Aug. 8.
Offpemont.
5. Privilege granted by Henry II., King of France, to Richard Godart, Magdalene Robin, and the other English merchants, to export goods from all parts of his dominions, on payment of the same dues as have been exacted during the last 40 years, notwithstanding the order of Council of 18th July last. [Notarial copy. French. Broadside.]
Aug. 11.
Calais.
6. Richard Blount, Master of the Ordnance at Calais, to the Council. Sends statement of the ordnance and munition delivered to Lord Grey, the King's lieutenant at Guisnes, by Sir Andrew Dudley, on 8th November 1552, and of the additional supplies ordered to be sent from the Tower of London in June last, which have not yet been received. If they should grant Lord Grey's recent demand, it will amount to a larger charge, and there will be scant housing for it, through which lack will grow great waste. Recent orders having been given either that all soldiers receiving weapons from the Queen's store shall answer to the Treasurer for them, or deliver them again in a serviceable state, as heretofore in Calais, requests that he may be allowed one man in extraordinary wages at Guisnes, and another in Calais, to attend to such, else he will be unable to serve her Majesty so well; having only one clerk allowed him, who cannot discharge the half of his other business and duties, and frequently being obliged to employ one or two more.
P.S.—Since writing has received their letter of the 5th inst., and has already furnished the 400 men in crew with weapons, and received bills from their captains for payment of the same to the Treasurer on their wages. Will attend to the rest of the letter with what expedition he may. [One page. Indorsed by Petre. Inclosed statement, eight pages.]
August 13.
Venice.
7. Peter Vannes to Queen Mary. It is impossible for language to express the joy with which her Majesty's accession fills his heart. He who from infancy to age had served, been honoured and rewarded by her illustrious father, and suffered so acutely the death of her brother, is now, as it appears to him a new man. If it be lawful so to use a sacred comparison, the stone which the builders rejected is now become the chief stone of the corner. Expresses at considerable length his thanks to God for this event, his wishes for her prosperity and his certainty of the benefits that will accrue to the nation under her reign. If such a base fellow as he can be taken into her service, will devote himself entirely thereto. [Latin. Two pages.]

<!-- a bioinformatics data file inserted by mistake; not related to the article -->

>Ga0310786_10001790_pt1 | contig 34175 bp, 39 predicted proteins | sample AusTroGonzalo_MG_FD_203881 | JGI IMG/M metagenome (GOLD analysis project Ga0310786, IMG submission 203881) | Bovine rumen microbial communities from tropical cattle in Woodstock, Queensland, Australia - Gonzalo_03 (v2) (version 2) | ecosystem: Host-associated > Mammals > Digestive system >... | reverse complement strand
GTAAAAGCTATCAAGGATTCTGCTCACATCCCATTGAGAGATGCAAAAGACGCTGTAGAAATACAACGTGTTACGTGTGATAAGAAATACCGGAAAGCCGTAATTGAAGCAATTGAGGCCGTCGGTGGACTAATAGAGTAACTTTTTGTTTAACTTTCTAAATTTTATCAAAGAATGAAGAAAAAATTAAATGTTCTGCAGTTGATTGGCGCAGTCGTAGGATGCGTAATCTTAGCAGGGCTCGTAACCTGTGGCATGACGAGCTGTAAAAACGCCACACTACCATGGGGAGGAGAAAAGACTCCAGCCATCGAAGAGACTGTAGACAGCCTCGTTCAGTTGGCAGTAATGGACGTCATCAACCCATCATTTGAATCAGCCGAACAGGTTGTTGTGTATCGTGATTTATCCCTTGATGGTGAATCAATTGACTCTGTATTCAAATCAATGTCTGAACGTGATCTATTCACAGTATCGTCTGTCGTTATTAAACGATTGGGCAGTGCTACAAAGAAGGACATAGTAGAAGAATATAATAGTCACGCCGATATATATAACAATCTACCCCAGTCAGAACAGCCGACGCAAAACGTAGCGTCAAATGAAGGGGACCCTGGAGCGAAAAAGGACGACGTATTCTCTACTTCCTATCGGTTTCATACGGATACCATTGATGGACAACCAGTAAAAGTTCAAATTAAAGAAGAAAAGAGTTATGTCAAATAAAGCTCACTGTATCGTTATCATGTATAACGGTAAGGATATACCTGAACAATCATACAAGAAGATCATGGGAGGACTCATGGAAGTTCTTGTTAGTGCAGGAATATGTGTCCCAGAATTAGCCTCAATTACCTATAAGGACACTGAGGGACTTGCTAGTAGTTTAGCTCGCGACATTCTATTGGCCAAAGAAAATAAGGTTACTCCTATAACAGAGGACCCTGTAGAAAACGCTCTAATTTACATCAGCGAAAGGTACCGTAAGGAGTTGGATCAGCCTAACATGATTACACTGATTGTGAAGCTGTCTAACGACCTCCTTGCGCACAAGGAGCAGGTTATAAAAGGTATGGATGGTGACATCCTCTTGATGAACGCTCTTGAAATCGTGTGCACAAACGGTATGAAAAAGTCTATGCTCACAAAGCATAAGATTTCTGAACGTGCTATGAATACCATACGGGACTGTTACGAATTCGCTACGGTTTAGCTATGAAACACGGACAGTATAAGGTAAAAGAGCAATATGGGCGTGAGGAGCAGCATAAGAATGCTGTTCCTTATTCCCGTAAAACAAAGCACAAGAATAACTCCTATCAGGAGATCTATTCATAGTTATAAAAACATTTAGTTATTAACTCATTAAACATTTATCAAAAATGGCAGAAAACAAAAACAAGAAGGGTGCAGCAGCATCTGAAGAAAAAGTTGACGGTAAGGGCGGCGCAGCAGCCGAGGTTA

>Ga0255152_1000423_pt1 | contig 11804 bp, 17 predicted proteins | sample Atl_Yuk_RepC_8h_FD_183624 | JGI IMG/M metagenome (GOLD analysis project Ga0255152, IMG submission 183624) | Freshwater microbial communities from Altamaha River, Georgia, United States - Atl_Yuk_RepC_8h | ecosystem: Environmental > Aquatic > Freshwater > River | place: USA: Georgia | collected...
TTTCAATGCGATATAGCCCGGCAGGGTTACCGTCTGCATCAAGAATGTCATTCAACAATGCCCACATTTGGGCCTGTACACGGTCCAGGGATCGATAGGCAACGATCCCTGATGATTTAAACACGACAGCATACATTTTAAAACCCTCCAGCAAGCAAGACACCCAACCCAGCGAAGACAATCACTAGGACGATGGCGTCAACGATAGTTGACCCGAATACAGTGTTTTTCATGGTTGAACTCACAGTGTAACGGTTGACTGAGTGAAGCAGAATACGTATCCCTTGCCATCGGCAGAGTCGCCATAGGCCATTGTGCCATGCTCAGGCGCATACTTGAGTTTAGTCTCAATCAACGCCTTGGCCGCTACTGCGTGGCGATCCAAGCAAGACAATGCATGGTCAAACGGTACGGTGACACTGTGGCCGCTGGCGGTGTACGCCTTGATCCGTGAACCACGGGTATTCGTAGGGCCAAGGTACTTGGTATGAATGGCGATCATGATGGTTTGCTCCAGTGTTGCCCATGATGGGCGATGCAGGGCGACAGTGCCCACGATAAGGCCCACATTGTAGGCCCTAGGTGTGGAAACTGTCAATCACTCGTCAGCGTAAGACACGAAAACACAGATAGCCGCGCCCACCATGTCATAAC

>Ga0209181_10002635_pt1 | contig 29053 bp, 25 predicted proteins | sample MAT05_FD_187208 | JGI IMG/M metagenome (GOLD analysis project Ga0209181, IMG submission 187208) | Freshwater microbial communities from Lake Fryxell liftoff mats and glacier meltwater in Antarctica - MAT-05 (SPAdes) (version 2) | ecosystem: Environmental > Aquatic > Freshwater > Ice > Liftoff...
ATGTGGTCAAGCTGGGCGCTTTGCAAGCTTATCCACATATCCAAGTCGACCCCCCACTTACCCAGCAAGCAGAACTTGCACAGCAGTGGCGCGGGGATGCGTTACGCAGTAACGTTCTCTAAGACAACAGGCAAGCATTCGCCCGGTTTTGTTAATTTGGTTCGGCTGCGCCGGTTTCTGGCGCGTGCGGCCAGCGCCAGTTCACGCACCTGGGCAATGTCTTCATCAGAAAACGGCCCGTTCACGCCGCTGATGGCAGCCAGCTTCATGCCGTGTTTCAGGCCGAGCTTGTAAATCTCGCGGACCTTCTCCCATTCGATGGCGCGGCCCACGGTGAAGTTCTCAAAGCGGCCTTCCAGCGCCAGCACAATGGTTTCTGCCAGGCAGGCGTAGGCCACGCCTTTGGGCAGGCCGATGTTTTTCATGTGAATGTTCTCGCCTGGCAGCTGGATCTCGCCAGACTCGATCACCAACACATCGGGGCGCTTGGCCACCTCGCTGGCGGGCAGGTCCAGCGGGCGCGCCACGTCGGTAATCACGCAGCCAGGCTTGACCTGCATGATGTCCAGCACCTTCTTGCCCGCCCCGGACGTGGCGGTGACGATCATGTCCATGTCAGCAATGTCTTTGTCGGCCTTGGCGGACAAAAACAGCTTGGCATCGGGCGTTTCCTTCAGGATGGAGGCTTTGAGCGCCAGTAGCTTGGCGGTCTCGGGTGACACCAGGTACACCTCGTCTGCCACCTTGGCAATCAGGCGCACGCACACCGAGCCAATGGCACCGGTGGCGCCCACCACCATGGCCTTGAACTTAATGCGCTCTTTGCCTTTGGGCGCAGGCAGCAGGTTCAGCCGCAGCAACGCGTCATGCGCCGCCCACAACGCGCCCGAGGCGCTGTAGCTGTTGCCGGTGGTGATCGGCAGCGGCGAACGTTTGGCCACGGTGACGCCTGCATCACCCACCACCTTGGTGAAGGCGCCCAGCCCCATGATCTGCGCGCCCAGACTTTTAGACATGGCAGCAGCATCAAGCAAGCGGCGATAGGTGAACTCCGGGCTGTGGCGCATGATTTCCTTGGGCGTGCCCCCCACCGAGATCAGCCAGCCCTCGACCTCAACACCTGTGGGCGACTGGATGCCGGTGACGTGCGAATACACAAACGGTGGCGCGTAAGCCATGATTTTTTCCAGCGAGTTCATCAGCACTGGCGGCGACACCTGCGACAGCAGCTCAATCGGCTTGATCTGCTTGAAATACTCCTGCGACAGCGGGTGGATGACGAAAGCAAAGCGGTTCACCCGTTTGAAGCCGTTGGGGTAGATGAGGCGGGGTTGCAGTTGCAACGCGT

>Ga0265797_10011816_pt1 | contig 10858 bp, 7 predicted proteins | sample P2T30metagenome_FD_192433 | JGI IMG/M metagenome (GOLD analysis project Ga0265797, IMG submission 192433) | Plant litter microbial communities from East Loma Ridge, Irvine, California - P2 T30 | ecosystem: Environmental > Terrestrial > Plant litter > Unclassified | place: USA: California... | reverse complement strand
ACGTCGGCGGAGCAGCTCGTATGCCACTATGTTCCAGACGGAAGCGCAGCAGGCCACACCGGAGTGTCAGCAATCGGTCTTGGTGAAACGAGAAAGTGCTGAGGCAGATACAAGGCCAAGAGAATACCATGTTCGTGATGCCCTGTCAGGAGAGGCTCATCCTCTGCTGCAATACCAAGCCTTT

August 15.
Strasburg.
8. Christopher Mount to the Council. Since the battle between Duke Maurice and the Marquis [Albert] the uncertain rumours prevent him writing anything assuredly. Sends translation of letter from Duke Maurice to the Bishop of Wurtzburg. The Duke, who has been interred at Dresden, has left only one child, a daughter, ten years of age. His brother Augustus as yet has only a daughter, the son which he had being dead. All hope there shall be better love and unity between John Frederic [old Elector of Saxony] than before. The former is presently at Gotha. The Marquis again gathers troops about Bremen, and is said to have given notice of early battle to the Duke of Brunswick. The Emperor has commanded both to keep peace and send all their soldiers to him. He has also exhorted the city of Nuremberg and the Bishop to peace. The King of the Romans has sent aid to the city of Nuremberg. His son, Maximilian, is in continual sickness and grief. [Two pages. Printed by Tytler, Vol. ii., p. 220.] Incloses,
8. I. Copy letter from Duke Maurice to the Bishop of Wurtzburg. [Latin. Three pages. No draft.]
August 16.
Compiegne.